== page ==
take home the silver medal with their superior play on the blue
line. The Finns lack the depth of the Swedes, Russians and the
Canadians but make up for it with a trio of superior goaltenders,
starting with Miikka Kipprusoff.
The defense consists of puck moving defensemen like Joni
Pitkanen, who is having a breakout season in Carolina with 33
points and by logging over 27 minutes a game. As far as putting the
puck in the net is concerned, watch out for Minnesota Wild forward
Mikko Koivu, who leads all Finnish players in NHL scoring with 16
goals and 38 assists over 54 games this season.
Ruslan Salei is the only Belarusian NHL player returning to
the Olympic stage. The Avalanche defenseman played in just his
second game this season on Saturday after undergoing back surgery
in December. Andrei and Sergei Kostitsyn will both suit up for
Belarus after Andrei was given permission by the Canadiens medical
staff to continue his recovery in Vancouver after suffering a knee
injury on New Year’s Eve.
The Pick: Finland They’re better than anyone
in North America gives them credit for, even on a smaller ice
surface that could expose their lack of physical presence.
Sweden vs. Germany
The Swedes will try and defend their gold medal without the
services of crease-pest Tomas Holmstrom, who will miss the Olympics
due to recurring problems with his left knee. His Red Wing
teammate, Johan Franzen will replace him on a club that has as much
depth and skill as any in the tournament. The Swedes will find
their greatest strength in net with the services of Henrik
Lundqvist, who in addition to leading his country to glory in
Torino, has a Inline World Championship gold medal to boot.
The Germans are led by veteran forward Sven Felski, who has
played his entire career with the Berlin Polar Bears and has 140
games of national team experience, including nine appearances at
the World Championships. Among the NHL talent, seven players led by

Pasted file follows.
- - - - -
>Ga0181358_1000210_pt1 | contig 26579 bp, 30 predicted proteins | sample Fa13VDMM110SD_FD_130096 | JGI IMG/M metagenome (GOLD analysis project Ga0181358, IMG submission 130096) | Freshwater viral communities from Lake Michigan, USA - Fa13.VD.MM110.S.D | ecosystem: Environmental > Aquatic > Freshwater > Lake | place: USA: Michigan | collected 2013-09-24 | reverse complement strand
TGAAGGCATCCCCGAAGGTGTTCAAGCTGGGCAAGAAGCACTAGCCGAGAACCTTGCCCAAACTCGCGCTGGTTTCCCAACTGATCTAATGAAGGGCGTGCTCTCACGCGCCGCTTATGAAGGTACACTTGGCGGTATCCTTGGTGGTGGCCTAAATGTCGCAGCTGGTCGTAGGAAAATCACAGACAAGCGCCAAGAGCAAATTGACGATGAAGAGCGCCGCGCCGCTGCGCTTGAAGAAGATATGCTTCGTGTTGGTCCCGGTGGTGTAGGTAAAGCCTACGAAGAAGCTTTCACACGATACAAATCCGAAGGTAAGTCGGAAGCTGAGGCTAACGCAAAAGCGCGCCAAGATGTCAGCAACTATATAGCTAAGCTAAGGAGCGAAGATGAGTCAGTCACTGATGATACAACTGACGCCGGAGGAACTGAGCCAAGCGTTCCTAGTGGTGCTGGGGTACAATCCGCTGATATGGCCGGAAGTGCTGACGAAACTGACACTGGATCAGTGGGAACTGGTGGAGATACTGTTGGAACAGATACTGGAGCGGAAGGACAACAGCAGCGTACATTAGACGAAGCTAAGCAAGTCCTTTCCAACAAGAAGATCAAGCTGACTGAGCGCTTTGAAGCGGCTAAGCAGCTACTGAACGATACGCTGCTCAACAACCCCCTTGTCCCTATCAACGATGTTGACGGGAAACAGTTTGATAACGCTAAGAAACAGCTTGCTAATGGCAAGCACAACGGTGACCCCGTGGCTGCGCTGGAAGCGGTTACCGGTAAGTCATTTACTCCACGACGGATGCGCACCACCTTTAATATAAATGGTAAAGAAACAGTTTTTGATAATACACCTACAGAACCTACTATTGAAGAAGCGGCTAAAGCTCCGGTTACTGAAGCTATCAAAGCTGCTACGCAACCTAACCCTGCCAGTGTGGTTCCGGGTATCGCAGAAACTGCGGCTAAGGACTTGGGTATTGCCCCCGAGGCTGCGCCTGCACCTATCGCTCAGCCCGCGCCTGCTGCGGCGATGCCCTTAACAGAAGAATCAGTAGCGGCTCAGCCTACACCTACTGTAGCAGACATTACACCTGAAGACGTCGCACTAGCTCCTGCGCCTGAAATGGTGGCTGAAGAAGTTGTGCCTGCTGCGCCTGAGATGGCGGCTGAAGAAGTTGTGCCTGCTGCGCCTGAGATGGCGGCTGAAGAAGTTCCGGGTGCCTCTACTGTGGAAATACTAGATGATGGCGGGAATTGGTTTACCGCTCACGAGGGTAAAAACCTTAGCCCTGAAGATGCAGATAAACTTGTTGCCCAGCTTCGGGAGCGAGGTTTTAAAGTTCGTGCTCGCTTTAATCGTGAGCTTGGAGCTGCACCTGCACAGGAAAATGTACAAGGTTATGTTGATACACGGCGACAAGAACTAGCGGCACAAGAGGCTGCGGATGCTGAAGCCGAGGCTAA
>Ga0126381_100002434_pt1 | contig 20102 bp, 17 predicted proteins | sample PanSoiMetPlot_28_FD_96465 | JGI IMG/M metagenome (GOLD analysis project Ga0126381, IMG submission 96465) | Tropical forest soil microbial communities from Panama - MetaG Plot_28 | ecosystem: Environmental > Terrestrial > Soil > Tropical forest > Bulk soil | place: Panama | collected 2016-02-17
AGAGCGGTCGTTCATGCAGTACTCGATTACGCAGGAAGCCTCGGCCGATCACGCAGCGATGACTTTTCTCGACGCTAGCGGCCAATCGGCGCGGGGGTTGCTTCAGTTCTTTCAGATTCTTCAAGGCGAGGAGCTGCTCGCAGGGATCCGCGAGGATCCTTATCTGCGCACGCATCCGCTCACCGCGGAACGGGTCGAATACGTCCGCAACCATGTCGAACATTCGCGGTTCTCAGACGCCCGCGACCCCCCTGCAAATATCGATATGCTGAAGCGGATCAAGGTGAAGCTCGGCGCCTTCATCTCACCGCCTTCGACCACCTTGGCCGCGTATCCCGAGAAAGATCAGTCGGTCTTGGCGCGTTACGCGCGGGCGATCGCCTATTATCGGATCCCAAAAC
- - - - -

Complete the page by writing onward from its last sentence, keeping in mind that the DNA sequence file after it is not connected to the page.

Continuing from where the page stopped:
Nashville Predator Marcel Goc and Boston Bruin Marco Sturm, who has
18 goals this season, including an overtime winner in the Winter
Classic last month. Uwe Krupp, the man who won the 1996 Stanley Cup
for the Avalanche in triple overtime is the German Head Coach.
The Pick: Sweden The Germans would like a strong
showing here to build excitement for the upcoming World
Championships, which they’ll host in the spring.
Czech Republic vs. Slovakia
It’s been a while since we’ve seen Jaromir Jagr
on a stage this big and though he hasn’t played an NHL game
since 2008, he still hasn’t lost that scoring touch with 47
goals and 48 assists in two seasons with Omsk of the Russian
league. Panthers goaltender Tomas Vokun was as good as anyone in
January 8-4-2 with four shutouts and a 1.49 G.A.A.
The Slovaks have to be concerned about the health of Marian
Gaborik, who was scratched from Sunday’s game against Tampa
Bay after cutting his thigh this week after a collision with Henrik
Lundqvist. And Marian Hossa is currently ‘day to day’
after getting hit by Colby Armh3 in the third period of
Saturday’s game against Atlanta. Goaltender Jaroslav Halak
comes into Vancouver off a horrific outing against Philadelphia
that saw him get pulled after two periods in a 6-2 loss.
As far as positives are concerned, Zdeno Chara comes into the
Olympic tournament with points in four of his last five games.
The Pick: Slovakia If they can get healthy, the
Slovaks could be the tournament sleepers, but if Gaborik and Hossa
aren’t 100 percent, they won’t see the quarterfinal